Congrats, Billy and Jimmy!
Double Dragon may be more well-known for its spin-offs nowadays, but the series was a part of arcade and home console gaming back in the day. Pretty much everyone with an NES either owned Double Dragon or knew someone who did, and that title practically alone is responsible for the continued popularity of the beat’em-up genre 35 years later.
In honor of Double Dragon’s 35th anniversary, Takaomi Kaneko from Arc System Works has shared some extremely interesting insight into how the original game to be. In particular, the game’s difficulty and friendly fire aspects are discussed, with some surprising details shared!
The original Double Dragon is a pretty trying beat’em-up, especially if you’re going it alone. According to Kaneko, this was very much by design, as the game was meant to be played co-op. That’s why NES players had such trouble with the game, as there’s no co-op in that version, just a two-player mode where each player takes turns.
As the game was designed for arcades, there was no plan to balance its gameplay. To encourage players to team up with friends, Double Dragon was designed to be extremely difficult to complete for a solo player, requiring considerable skill. This encouraged cooperative play to make the challenge surmountable – and therefore add more coins to the machine.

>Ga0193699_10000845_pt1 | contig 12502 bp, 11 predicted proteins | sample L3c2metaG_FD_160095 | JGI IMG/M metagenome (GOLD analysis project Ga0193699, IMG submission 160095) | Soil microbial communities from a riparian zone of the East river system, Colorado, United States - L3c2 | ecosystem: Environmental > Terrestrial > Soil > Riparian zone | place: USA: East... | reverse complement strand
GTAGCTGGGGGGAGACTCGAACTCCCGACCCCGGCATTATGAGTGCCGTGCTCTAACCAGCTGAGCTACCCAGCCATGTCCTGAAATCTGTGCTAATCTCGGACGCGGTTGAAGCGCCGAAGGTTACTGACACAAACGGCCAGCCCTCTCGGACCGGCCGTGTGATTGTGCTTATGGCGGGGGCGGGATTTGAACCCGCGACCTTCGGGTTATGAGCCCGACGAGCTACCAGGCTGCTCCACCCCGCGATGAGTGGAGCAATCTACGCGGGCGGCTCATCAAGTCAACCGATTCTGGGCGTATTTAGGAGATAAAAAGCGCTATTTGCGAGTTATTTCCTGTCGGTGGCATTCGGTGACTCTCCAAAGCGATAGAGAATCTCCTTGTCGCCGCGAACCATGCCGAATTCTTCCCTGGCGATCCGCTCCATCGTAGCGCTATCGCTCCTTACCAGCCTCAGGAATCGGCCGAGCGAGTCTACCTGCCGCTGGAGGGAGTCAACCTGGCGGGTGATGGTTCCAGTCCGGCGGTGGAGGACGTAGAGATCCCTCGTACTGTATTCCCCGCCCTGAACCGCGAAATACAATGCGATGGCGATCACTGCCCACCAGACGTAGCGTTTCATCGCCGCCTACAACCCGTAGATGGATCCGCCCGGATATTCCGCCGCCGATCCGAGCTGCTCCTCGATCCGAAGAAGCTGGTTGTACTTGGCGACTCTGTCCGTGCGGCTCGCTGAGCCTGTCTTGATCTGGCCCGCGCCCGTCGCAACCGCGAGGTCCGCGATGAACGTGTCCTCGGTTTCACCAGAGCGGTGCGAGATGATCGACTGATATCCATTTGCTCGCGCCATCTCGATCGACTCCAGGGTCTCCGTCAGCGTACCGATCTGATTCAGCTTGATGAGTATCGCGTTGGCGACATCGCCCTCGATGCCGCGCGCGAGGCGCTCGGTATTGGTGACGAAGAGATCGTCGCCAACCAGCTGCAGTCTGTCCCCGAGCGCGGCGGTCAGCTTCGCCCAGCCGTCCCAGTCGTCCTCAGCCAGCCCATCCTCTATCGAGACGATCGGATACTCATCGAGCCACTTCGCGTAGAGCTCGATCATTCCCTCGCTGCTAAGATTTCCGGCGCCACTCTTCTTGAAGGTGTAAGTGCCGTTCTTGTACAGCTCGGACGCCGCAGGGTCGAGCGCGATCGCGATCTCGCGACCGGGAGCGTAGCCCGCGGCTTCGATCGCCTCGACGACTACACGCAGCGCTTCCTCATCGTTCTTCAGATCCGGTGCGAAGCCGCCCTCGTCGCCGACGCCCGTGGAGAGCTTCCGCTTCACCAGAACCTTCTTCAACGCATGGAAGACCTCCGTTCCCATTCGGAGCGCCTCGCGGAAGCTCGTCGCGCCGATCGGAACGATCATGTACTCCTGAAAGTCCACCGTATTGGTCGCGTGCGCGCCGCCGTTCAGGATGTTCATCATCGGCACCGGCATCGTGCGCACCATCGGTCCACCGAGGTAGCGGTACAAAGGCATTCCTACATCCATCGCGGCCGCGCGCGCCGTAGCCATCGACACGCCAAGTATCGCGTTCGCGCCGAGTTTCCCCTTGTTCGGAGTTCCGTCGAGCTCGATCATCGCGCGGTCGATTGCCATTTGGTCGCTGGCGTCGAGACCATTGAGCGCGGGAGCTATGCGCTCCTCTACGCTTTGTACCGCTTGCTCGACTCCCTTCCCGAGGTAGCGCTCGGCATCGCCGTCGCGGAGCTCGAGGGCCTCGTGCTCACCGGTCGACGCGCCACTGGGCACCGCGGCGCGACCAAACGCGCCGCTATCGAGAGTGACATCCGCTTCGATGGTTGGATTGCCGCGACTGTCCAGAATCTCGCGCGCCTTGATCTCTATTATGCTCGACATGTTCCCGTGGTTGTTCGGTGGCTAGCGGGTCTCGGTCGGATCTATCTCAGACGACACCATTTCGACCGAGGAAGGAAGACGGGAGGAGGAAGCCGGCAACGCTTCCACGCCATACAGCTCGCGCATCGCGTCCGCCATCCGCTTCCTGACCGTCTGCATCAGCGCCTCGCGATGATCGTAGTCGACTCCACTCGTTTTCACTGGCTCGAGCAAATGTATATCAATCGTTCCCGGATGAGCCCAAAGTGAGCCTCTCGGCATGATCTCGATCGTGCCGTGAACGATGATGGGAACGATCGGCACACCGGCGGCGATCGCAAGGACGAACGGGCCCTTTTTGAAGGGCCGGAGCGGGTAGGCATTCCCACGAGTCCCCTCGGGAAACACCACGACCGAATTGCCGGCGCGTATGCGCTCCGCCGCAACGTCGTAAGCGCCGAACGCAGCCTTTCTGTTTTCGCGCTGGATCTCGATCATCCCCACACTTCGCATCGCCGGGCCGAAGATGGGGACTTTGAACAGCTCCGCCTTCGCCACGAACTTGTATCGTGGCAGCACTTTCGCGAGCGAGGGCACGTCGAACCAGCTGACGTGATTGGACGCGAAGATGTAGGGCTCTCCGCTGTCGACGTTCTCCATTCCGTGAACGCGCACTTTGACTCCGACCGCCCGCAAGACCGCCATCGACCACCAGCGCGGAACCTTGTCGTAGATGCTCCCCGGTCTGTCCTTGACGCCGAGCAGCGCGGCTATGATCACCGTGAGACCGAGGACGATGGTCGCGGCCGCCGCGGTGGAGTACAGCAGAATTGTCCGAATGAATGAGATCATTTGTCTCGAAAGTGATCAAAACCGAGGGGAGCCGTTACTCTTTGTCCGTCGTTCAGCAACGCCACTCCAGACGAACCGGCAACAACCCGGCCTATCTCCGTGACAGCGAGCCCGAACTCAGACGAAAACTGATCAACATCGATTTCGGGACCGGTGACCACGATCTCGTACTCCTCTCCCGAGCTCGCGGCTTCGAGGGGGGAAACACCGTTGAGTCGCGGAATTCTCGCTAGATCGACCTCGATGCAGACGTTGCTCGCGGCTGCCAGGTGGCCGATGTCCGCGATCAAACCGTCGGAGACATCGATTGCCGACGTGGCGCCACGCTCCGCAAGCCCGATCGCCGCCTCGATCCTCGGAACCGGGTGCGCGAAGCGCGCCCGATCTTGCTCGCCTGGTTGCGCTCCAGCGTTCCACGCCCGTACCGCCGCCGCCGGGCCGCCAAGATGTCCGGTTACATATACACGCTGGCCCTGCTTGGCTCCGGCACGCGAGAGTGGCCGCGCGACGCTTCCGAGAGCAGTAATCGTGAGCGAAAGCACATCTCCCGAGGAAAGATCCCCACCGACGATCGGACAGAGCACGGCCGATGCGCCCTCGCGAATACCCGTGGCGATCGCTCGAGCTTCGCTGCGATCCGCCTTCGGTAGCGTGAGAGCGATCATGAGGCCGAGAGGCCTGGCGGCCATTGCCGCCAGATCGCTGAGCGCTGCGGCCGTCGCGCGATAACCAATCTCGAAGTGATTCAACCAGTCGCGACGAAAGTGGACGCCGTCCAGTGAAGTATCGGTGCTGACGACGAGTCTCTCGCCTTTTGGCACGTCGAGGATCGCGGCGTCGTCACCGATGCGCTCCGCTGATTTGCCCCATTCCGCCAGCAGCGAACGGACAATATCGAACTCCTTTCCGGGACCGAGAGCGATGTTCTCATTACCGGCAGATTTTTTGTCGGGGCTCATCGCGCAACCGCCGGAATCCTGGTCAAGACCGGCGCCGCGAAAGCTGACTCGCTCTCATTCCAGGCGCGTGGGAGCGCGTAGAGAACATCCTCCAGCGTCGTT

Kaneko also talked about the game’s ‘friendly fire’ feature, which means you can accidentally (or sometimes on purpose) hit your co-op buddy. This is an element of pretty much all Double Dragon games going forward, and it turns out this feature came to be through play-testing.
Location tests in the arcade sector are a way of gaining player feedback. These allow the development team to see how the game performs by bringing the cabinet to a small number of select locations and monitoring players’ reactions. Friendly fire had been designed and implemented in the game at this point. During the US localization tests for Double Dragon, the team observed that many players who started a two-player game not only played cooperatively, but also started attacking each other. The mechanic would remain for the game’s full release.
Kaneko certainly has more to share on the Double Dragon franchise, as does Tomm Hulett of WayForward. You can read their thoughts in the full feature here.